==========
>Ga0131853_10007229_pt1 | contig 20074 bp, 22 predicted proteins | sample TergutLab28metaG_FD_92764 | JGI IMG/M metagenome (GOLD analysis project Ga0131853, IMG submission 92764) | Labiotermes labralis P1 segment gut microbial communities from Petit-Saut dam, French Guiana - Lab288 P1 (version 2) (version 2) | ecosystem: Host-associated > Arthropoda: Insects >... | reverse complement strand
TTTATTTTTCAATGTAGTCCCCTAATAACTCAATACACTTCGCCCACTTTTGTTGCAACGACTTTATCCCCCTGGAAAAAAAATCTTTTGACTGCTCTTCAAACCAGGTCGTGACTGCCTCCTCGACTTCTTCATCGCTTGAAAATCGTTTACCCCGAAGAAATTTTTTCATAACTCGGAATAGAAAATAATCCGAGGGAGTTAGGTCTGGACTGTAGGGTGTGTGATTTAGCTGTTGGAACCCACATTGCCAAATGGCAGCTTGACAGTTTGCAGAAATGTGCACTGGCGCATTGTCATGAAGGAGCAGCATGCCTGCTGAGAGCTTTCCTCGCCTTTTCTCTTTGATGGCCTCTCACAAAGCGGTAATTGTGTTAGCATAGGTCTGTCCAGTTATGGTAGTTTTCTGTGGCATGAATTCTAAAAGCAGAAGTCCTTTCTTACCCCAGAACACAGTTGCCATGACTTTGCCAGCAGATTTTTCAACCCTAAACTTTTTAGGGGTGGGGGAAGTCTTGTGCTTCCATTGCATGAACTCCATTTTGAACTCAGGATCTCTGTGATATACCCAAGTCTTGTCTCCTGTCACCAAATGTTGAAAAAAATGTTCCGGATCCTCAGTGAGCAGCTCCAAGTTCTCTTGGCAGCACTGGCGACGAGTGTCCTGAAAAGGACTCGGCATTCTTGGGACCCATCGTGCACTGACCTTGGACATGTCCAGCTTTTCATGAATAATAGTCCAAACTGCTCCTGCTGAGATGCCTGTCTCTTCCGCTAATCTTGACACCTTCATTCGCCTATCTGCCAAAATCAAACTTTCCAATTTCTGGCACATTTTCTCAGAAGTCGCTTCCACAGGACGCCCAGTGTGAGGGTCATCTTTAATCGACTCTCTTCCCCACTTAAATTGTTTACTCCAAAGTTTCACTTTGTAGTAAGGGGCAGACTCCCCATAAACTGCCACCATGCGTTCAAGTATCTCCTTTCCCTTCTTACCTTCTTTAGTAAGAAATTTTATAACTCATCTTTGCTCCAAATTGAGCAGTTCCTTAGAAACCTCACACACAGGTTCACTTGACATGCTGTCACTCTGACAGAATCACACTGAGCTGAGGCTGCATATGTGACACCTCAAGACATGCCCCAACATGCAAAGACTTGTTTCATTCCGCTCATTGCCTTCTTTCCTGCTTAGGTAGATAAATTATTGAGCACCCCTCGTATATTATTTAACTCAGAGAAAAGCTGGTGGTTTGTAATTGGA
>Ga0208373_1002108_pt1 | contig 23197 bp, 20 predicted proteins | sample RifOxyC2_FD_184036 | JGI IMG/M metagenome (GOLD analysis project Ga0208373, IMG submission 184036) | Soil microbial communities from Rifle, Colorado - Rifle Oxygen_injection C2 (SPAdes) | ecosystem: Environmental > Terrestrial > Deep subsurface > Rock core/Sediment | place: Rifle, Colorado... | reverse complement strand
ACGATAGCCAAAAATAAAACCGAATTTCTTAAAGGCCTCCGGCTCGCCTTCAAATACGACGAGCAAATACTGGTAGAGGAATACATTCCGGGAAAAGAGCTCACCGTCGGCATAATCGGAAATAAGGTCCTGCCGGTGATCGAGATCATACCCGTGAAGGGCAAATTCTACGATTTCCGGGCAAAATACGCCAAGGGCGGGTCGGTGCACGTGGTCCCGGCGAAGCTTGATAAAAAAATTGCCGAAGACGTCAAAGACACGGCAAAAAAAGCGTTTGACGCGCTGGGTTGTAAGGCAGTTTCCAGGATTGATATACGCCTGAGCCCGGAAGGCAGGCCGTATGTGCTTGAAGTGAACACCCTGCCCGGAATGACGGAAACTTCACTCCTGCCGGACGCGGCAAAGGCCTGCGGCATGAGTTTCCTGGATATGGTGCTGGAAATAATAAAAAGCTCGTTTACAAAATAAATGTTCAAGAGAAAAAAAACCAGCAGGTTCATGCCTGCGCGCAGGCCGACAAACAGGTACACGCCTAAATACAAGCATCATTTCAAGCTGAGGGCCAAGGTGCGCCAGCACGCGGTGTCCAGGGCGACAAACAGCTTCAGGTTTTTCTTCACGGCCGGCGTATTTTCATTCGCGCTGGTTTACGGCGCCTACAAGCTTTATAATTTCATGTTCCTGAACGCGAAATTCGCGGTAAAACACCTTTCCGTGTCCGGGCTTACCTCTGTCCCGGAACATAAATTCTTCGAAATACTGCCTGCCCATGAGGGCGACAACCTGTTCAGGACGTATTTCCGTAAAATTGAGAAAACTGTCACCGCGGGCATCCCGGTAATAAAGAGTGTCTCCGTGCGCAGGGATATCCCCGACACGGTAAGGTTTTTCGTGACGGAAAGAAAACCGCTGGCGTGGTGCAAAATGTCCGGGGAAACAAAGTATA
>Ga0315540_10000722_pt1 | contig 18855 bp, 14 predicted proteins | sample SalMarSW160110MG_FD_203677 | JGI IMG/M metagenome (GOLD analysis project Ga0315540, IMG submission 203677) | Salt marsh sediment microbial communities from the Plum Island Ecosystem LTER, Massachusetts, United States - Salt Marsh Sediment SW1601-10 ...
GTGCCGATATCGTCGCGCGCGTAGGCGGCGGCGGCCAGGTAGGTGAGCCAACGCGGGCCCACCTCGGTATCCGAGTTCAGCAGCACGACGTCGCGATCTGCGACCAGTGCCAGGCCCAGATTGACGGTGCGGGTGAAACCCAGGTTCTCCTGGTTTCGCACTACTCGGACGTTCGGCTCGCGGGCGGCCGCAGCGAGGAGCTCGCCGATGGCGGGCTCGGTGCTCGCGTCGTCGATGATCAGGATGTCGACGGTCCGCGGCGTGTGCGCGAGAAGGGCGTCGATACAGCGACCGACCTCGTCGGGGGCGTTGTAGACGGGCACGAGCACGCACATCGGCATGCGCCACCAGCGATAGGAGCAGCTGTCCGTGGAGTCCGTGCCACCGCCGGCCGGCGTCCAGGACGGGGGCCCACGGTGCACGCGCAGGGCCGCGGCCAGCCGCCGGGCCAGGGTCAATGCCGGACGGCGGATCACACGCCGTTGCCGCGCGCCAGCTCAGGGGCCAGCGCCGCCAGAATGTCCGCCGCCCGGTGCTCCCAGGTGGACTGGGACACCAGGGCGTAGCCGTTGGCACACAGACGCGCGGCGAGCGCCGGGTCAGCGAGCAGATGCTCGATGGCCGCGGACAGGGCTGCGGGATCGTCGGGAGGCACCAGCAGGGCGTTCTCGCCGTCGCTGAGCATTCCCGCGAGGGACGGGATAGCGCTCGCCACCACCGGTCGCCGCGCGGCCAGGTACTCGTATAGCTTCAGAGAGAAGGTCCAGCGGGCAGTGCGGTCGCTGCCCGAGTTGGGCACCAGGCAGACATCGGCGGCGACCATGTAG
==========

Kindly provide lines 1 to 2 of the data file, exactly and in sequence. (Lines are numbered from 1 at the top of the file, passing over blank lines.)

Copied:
>Ga0131853_10007229_pt1 | contig 20074 bp, 22 predicted proteins | sample TergutLab28metaG_FD_92764 | JGI IMG/M metagenome (GOLD analysis project Ga0131853, IMG submission 92764) | Labiotermes labralis P1 segment gut microbial communities from Petit-Saut dam, French Guiana - Lab288 P1 (version 2) (version 2) | ecosystem: Host-associated > Arthropoda: Insects >... | reverse complement strand
TTTATTTTTCAATGTAGTCCCCTAATAACTCAATACACTTCGCCCACTTTTGTTGCAACGACTTTATCCCCCTGGAAAAAAAATCTTTTGACTGCTCTTCAAACCAGGTCGTGACTGCCTCCTCGACTTCTTCATCGCTTGAAAATCGTTTACCCCGAAGAAATTTTTTCATAACTCGGAATAGAAAATAATCCGAGGGAGTTAGGTCTGGACTGTAGGGTGTGTGATTTAGCTGTTGGAACCCACATTGCCAAATGGCAGCTTGACAGTTTGCAGAAATGTGCACTGGCGCATTGTCATGAAGGAGCAGCATGCCTGCTGAGAGCTTTCCTCGCCTTTTCTCTTTGATGGCCTCTCACAAAGCGGTAATTGTGTTAGCATAGGTCTGTCCAGTTATGGTAGTTTTCTGTGGCATGAATTCTAAAAGCAGAAGTCCTTTCTTACCCCAGAACACAGTTGCCATGACTTTGCCAGCAGATTTTTCAACCCTAAACTTTTTAGGGGTGGGGGAAGTCTTGTGCTTCCATTGCATGAACTCCATTTTGAACTCAGGATCTCTGTGATATACCCAAGTCTTGTCTCCTGTCACCAAATGTTGAAAAAAATGTTCCGGATCCTCAGTGAGCAGCTCCAAGTTCTCTTGGCAGCACTGGCGACGAGTGTCCTGAAAAGGACTCGGCATTCTTGGGACCCATCGTGCACTGACCTTGGACATGTCCAGCTTTTCATGAATAATAGTCCAAACTGCTCCTGCTGAGATGCCTGTCTCTTCCGCTAATCTTGACACCTTCATTCGCCTATCTGCCAAAATCAAACTTTCCAATTTCTGGCACATTTTCTCAGAAGTCGCTTCCACAGGACGCCCAGTGTGAGGGTCATCTTTAATCGACTCTCTTCCCCACTTAAATTGTTTACTCCAAAGTTTCACTTTGTAGTAAGGGGCAGACTCCCCATAAACTGCCACCATGCGTTCAAGTATCTCCTTTCCCTTCTTACCTTCTTTAGTAAGAAATTTTATAACTCATCTTTGCTCCAAATTGAGCAGTTCCTTAGAAACCTCACACACAGGTTCACTTGACATGCTGTCACTCTGACAGAATCACACTGAGCTGAGGCTGCATATGTGACACCTCAAGACATGCCCCAACATGCAAAGACTTGTTTCATTCCGCTCATTGCCTTCTTTCCTGCTTAGGTAGATAAATTATTGAGCACCCCTCGTATATTATTTAACTCAGAGAAAAGCTGGTGGTTTGTAATTGGA